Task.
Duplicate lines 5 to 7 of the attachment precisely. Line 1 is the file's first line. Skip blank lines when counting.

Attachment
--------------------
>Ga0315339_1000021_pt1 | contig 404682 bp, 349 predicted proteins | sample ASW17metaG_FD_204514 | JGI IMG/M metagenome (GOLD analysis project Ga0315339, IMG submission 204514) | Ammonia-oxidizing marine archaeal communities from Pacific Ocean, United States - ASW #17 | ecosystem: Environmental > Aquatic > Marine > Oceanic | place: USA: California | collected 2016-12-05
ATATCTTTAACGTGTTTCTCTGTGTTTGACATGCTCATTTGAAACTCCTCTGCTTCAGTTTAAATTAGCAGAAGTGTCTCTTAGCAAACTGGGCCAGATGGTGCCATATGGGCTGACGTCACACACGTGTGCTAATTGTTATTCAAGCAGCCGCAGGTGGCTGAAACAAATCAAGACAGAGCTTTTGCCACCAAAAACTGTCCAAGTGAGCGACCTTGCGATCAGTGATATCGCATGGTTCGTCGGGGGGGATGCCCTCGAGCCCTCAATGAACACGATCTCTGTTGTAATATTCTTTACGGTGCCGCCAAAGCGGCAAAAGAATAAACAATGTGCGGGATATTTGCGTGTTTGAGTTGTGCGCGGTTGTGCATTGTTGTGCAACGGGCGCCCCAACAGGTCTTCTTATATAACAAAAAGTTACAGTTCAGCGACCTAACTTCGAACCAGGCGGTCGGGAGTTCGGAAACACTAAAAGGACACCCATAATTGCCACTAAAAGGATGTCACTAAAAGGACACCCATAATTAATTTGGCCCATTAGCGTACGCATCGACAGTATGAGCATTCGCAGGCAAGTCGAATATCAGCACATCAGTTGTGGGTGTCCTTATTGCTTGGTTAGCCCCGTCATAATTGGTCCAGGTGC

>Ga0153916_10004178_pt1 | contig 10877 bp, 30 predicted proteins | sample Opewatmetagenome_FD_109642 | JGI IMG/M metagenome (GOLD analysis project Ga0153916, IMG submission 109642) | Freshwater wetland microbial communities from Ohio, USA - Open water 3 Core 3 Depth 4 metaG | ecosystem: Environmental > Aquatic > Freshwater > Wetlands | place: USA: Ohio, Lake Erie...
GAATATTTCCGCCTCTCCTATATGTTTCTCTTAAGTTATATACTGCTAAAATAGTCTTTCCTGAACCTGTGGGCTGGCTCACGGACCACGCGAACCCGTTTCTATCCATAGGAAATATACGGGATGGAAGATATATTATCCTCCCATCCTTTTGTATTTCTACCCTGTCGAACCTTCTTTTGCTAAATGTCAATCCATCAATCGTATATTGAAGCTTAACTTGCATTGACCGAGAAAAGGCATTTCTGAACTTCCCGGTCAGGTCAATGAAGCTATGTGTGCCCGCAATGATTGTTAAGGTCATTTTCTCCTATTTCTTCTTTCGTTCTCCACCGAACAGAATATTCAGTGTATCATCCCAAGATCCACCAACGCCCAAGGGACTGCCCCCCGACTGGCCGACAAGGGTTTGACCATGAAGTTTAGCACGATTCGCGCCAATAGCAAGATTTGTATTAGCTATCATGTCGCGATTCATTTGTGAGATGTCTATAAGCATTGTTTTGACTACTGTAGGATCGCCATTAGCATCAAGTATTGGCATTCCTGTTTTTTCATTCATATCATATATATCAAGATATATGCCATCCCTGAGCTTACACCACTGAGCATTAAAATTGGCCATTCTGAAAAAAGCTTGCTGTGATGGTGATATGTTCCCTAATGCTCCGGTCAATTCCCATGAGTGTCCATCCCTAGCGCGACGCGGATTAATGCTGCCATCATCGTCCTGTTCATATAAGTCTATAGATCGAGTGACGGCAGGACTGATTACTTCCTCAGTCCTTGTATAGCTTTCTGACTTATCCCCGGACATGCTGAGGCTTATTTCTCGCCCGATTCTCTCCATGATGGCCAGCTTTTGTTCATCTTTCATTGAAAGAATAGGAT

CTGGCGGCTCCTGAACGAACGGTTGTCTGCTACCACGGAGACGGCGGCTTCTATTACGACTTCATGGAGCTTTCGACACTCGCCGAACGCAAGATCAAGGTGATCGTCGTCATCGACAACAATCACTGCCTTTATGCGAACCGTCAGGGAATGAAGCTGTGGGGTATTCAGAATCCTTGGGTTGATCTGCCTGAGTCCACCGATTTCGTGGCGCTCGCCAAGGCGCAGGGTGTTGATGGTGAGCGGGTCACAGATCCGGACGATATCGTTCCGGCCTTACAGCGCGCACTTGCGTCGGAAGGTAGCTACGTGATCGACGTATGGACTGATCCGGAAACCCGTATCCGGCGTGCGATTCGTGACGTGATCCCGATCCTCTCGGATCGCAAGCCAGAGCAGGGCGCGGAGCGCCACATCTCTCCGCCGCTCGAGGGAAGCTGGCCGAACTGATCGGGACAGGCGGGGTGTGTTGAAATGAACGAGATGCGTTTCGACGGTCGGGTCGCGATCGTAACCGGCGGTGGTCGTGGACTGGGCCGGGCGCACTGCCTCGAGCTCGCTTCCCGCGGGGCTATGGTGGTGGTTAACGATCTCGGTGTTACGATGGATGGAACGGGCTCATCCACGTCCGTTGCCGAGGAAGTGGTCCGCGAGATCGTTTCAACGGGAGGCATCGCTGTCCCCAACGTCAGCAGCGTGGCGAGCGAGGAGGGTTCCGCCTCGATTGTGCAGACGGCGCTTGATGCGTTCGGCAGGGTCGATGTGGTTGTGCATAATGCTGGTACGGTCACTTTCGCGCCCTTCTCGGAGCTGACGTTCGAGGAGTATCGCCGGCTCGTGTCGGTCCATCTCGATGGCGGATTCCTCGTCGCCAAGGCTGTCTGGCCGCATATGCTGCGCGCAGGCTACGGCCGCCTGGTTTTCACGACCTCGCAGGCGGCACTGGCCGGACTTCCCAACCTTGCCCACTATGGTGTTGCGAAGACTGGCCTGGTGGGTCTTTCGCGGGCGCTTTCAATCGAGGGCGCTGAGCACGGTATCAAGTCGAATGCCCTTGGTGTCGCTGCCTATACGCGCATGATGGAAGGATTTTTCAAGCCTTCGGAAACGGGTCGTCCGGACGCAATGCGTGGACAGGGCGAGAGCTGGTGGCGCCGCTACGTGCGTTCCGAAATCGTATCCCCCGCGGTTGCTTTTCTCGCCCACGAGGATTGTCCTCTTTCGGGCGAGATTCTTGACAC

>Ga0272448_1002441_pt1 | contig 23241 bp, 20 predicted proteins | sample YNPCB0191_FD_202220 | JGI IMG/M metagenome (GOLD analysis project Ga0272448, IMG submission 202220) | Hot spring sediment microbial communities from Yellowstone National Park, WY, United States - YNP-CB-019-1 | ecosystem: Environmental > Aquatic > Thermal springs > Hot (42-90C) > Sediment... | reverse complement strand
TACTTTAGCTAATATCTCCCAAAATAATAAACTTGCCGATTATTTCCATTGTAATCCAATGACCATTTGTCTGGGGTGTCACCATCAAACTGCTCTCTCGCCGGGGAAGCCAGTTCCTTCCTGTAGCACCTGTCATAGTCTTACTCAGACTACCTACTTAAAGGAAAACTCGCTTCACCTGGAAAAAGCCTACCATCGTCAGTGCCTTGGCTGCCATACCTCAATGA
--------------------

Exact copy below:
CTGGCGGCTCCTGAACGAACGGTTGTCTGCTACCACGGAGACGGCGGCTTCTATTACGACTTCATGGAGCTTTCGACACTCGCCGAACGCAAGATCAAGGTGATCGTCGTCATCGACAACAATCACTGCCTTTATGCGAACCGTCAGGGAATGAAGCTGTGGGGTATTCAGAATCCTTGGGTTGATCTGCCTGAGTCCACCGATTTCGTGGCGCTCGCCAAGGCGCAGGGTGTTGATGGTGAGCGGGTCACAGATCCGGACGATATCGTTCCGGCCTTACAGCGCGCACTTGCGTCGGAAGGTAGCTACGTGATCGACGTATGGACTGATCCGGAAACCCGTATCCGGCGTGCGATTCGTGACGTGATCCCGATCCTCTCGGATCGCAAGCCAGAGCAGGGCGCGGAGCGCCACATCTCTCCGCCGCTCGAGGGAAGCTGGCCGAACTGATCGGGACAGGCGGGGTGTGTTGAAATGAACGAGATGCGTTTCGACGGTCGGGTCGCGATCGTAACCGGCGGTGGTCGTGGACTGGGCCGGGCGCACTGCCTCGAGCTCGCTTCCCGCGGGGCTATGGTGGTGGTTAACGATCTCGGTGTTACGATGGATGGAACGGGCTCATCCACGTCCGTTGCCGAGGAAGTGGTCCGCGAGATCGTTTCAACGGGAGGCATCGCTGTCCCCAACGTCAGCAGCGTGGCGAGCGAGGAGGGTTCCGCCTCGATTGTGCAGACGGCGCTTGATGCGTTCGGCAGGGTCGATGTGGTTGTGCATAATGCTGGTACGGTCACTTTCGCGCCCTTCTCGGAGCTGACGTTCGAGGAGTATCGCCGGCTCGTGTCGGTCCATCTCGATGGCGGATTCCTCGTCGCCAAGGCTGTCTGGCCGCATATGCTGCGCGCAGGCTACGGCCGCCTGGTTTTCACGACCTCGCAGGCGGCACTGGCCGGACTTCCCAACCTTGCCCACTATGGTGTTGCGAAGACTGGCCTGGTGGGTCTTTCGCGGGCGCTTTCAATCGAGGGCGCTGAGCACGGTATCAAGTCGAATGCCCTTGGTGTCGCTGCCTATACGCGCATGATGGAAGGATTTTTCAAGCCTTCGGAAACGGGTCGTCCGGACGCAATGCGTGGACAGGGCGAGAGCTGGTGGCGCCGCTACGTGCGTTCCGAAATCGTATCCCCCGCGGTTGCTTTTCTCGCCCACGAGGATTGTCCTCTTTCGGGCGAGATTCTTGACAC

>Ga0272448_1002441_pt1 | contig 23241 bp, 20 predicted proteins | sample YNPCB0191_FD_202220 | JGI IMG/M metagenome (GOLD analysis project Ga0272448, IMG submission 202220) | Hot spring sediment microbial communities from Yellowstone National Park, WY, United States - YNP-CB-019-1 | ecosystem: Environmental > Aquatic > Thermal springs > Hot (42-90C) > Sediment... | reverse complement strand
TACTTTAGCTAATATCTCCCAAAATAATAAACTTGCCGATTATTTCCATTGTAATCCAATGACCATTTGTCTGGGGTGTCACCATCAAACTGCTCTCTCGCCGGGGAAGCCAGTTCCTTCCTGTAGCACCTGTCATAGTCTTACTCAGACTACCTACTTAAAGGAAAACTCGCTTCACCTGGAAAAAGCCTACCATCGTCAGTGCCTTGGCTGCCATACCTCAATGA